My Lipids under Dr. Gundry's Protocol

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Julie G
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My Lipids under Dr. Gundry's Protocol

Postby Julie G » Fri Dec 12, 2014 9:20 am

In a word: BAD sigh... But, of course, I'm going to share them with you so that we can continue to learn together.

3/31/14 - 12/9/14

TC- 210, 251
LDL- 114, 142
HDL- 86, 97
TG- 50, 62
_________
LDL-P- 1089, 1370
HDL-P- 39.2, 40.8
Small LDL-P- 112, 122
LDL Size- 21.2, 21.8
LPIR- <25, <25 (A prior full NMR LipioProfile test showed an LPIR of 5. I'm expecting that's similar. This cheapo Walk-In Labs test didn't report to that specificity.)

My BMI was between 18.5-18.6 for both tests. If anything I exercised MORE during the second test period, by adding alternate day strength training to my 45 mins of daily aerobics. My dietary changes included more fat and more carbs. I wish I had more closely tracked my macronutrient ratios, Im guessing for the first test: (Fat-60%, Protein-20%, Carbs-20) Second test: (Fat-65%, Protein-10%, Carbs- 30%)

Unlike Dr. Gundyr, I think LDL-P matters, a lot. I didn't see any benefit to adding more fat than what's necessary to obtain ketosis. I would go so far as to suggest that it might benefit us to consume the LEAST amount of dietary fat necessary to obtain ketosis- easily measurable. I'm also questioning his emphasis on plant fats over animal fats. In the first test, I ate a much wider variety of animal protein- occasional pastured chicken, beef, and pork and yielded a better LDL-P.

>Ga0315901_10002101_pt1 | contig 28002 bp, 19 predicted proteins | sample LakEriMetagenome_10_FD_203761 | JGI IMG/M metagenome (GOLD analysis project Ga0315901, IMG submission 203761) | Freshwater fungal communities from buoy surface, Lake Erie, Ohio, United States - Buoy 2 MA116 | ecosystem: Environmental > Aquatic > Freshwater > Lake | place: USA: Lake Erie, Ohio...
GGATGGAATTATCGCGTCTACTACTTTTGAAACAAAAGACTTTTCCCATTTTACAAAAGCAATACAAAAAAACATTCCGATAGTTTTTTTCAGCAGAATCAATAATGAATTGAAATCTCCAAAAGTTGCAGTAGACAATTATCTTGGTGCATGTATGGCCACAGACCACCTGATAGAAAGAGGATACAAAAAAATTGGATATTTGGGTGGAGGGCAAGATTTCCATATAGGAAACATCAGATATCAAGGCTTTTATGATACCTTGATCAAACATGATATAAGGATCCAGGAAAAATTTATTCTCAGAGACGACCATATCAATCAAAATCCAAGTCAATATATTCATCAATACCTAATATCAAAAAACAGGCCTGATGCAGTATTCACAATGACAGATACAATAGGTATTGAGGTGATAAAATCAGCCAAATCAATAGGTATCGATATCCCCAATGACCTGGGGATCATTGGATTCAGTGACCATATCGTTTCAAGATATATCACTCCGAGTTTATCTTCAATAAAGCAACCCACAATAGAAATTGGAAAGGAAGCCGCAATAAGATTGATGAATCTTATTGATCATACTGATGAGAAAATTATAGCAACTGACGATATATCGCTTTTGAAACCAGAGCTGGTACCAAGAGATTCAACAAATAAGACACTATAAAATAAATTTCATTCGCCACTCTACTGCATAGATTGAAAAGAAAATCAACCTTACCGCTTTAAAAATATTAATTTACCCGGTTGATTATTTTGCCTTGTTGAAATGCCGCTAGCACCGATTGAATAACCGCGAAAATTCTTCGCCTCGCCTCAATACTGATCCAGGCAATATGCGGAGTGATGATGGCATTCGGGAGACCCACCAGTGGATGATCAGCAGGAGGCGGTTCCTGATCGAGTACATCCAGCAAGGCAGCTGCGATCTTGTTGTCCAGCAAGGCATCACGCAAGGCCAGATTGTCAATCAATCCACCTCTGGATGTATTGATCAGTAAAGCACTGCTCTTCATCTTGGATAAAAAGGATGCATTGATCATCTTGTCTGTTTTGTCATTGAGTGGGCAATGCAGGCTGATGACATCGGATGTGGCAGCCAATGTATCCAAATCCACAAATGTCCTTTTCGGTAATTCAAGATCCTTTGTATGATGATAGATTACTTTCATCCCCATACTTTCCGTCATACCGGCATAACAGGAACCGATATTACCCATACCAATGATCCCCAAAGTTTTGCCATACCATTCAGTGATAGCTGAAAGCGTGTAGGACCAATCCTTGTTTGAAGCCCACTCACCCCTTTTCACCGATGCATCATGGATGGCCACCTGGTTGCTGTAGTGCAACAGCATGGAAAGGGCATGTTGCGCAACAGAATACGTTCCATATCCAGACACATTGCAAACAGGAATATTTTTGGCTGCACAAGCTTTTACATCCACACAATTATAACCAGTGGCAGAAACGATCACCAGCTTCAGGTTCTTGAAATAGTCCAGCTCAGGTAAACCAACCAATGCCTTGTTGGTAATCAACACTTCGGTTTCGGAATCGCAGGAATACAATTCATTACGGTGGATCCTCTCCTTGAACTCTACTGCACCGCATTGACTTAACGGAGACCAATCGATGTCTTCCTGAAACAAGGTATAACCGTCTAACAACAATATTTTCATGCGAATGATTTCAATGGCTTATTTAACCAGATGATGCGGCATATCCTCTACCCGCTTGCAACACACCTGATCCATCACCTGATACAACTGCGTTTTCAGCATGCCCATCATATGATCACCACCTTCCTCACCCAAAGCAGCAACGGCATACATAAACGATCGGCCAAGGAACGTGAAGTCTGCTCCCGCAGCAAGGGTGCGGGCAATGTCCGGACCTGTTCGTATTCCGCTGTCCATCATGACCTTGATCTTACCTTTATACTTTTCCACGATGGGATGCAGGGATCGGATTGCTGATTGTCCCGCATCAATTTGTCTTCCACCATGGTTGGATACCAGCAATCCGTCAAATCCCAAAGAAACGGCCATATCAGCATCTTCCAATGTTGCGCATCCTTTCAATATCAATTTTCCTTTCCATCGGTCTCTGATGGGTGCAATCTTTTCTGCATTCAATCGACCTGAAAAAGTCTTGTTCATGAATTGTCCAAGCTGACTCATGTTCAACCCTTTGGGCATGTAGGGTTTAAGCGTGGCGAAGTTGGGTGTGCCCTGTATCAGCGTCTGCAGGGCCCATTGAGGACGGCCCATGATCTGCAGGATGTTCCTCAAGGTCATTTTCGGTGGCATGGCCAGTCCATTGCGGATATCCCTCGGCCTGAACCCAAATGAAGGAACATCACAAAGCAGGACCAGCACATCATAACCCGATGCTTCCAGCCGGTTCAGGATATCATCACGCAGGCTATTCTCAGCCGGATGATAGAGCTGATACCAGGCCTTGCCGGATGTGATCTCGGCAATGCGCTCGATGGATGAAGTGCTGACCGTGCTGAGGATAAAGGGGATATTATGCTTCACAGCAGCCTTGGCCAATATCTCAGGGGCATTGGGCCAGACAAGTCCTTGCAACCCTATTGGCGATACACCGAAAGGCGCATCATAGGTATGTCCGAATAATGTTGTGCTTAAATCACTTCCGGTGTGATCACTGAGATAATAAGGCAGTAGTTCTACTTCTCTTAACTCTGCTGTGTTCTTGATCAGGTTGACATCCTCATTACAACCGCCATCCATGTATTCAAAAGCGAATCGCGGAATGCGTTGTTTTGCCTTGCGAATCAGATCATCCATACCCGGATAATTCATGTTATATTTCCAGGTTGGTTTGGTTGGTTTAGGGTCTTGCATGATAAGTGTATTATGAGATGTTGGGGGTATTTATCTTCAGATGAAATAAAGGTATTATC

I'm obviously disappointed :?

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Russ
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Re: My Lipids under Dr. Grundy's Protocol

Postby Russ » Fri Dec 12, 2014 10:06 am

I too question Gundry's protocol, but I am less sure your numbers are necessarily bad even though LDL-P went up. So did HDL and I notice that avg LDL size also actually increased a bit (21.2 > 21.8), and TG's stayed pretty low. Remember his experience is driven by clinical outcomes associated with markers, not the markers themselves.

That said, I do think Gundry is missing some key things re animal fats. I'm still bothered by one comment he made that I chose not to followup on at the time re fat soluble vitamins. In short, when I asked 'what about fat soluble vitamins', his response was that other non-animal fats are just as good at soluablizing those vitamins. Of course, if there not there in the first place (as they are in animal products) this wouldn't do you any good.

I continue to believe that variability is key to all of this. I did read his whole book, and would say it is more a treatise on hormetic stress induced by variability than anything else. Aside from clear msg that simple carbs are bad, the big idea is that periodic exposure to things that are bad for you are actually good for you (primarily plant phytochemicals). Certainly was not a book dominated by some magic fat/carbs/protein ratios. I also think his ideas on evolutionary origins of shift from apes to humans were interesting, but struck me as incomplete and a bit of oversimplified cherry picking… e.g. in this attached chart...
Gundry diet history chart.pdf

...10% total fat from both veg and animals sources in pre-history seems implausible to me on a regular basis… although it might have been true during extended periods of the year?

So my current model is that he has one piece of the puzzle. He's also quite overboard on supplements in my view. Although the one thing he definitely turned me on to that I think could be very important is this methionine/glycine thing. I am supplementing w glycine daily now, and immediately after any meal when I have animal muscle meat. I've also re-stepped up my broth intake which of course I find tremendously delicious, just time consuming to make all the time…. and the strange side effect that my sleep is worse when the delicious smell of broth is wafting through the house ;-)